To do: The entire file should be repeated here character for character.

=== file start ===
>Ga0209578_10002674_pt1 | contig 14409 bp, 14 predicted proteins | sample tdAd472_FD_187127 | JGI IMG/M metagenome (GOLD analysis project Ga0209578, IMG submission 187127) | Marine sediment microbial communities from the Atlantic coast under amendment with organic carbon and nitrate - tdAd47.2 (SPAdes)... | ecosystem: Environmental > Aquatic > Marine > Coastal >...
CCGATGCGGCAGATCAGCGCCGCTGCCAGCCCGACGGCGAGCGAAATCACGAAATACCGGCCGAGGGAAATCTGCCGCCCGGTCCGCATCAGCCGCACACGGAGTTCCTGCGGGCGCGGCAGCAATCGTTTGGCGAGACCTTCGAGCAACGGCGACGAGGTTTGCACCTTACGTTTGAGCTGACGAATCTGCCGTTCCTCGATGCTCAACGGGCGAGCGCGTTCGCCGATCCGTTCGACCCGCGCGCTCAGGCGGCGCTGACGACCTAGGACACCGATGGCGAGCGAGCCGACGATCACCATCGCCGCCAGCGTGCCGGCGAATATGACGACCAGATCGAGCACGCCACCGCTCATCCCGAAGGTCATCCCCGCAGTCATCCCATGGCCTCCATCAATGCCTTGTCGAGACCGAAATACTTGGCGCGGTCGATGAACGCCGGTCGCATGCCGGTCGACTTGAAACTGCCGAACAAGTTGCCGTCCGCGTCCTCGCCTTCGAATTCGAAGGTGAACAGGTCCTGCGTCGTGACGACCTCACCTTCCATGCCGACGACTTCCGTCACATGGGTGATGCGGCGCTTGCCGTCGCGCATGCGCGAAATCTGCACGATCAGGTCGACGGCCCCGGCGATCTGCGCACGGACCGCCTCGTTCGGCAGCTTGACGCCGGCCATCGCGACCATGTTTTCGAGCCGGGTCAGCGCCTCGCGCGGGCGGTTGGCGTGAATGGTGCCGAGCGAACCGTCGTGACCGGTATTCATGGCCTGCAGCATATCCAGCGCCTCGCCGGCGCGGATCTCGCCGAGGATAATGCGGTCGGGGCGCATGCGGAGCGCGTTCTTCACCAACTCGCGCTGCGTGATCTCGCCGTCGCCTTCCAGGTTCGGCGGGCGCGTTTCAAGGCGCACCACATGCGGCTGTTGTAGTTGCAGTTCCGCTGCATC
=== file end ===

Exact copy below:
>Ga0209578_10002674_pt1 | contig 14409 bp, 14 predicted proteins | sample tdAd472_FD_187127 | JGI IMG/M metagenome (GOLD analysis project Ga0209578, IMG submission 187127) | Marine sediment microbial communities from the Atlantic coast under amendment with organic carbon and nitrate - tdAd47.2 (SPAdes)... | ecosystem: Environmental > Aquatic > Marine > Coastal >...
CCGATGCGGCAGATCAGCGCCGCTGCCAGCCCGACGGCGAGCGAAATCACGAAATACCGGCCGAGGGAAATCTGCCGCCCGGTCCGCATCAGCCGCACACGGAGTTCCTGCGGGCGCGGCAGCAATCGTTTGGCGAGACCTTCGAGCAACGGCGACGAGGTTTGCACCTTACGTTTGAGCTGACGAATCTGCCGTTCCTCGATGCTCAACGGGCGAGCGCGTTCGCCGATCCGTTCGACCCGCGCGCTCAGGCGGCGCTGACGACCTAGGACACCGATGGCGAGCGAGCCGACGATCACCATCGCCGCCAGCGTGCCGGCGAATATGACGACCAGATCGAGCACGCCACCGCTCATCCCGAAGGTCATCCCCGCAGTCATCCCATGGCCTCCATCAATGCCTTGTCGAGACCGAAATACTTGGCGCGGTCGATGAACGCCGGTCGCATGCCGGTCGACTTGAAACTGCCGAACAAGTTGCCGTCCGCGTCCTCGCCTTCGAATTCGAAGGTGAACAGGTCCTGCGTCGTGACGACCTCACCTTCCATGCCGACGACTTCCGTCACATGGGTGATGCGGCGCTTGCCGTCGCGCATGCGCGAAATCTGCACGATCAGGTCGACGGCCCCGGCGATCTGCGCACGGACCGCCTCGTTCGGCAGCTTGACGCCGGCCATCGCGACCATGTTTTCGAGCCGGGTCAGCGCCTCGCGCGGGCGGTTGGCGTGAATGGTGCCGAGCGAACCGTCGTGACCGGTATTCATGGCCTGCAGCATATCCAGCGCCTCGCCGGCGCGGATCTCGCCGAGGATAATGCGGTCGGGGCGCATGCGGAGCGCGTTCTTCACCAACTCGCGCTGCGTGATCTCGCCGTCGCCTTCCAGGTTCGGCGGGCGCGTTTCAAGGCGCACCACATGCGGCTGTTGTAGTTGCAGTTCCGCTGCATC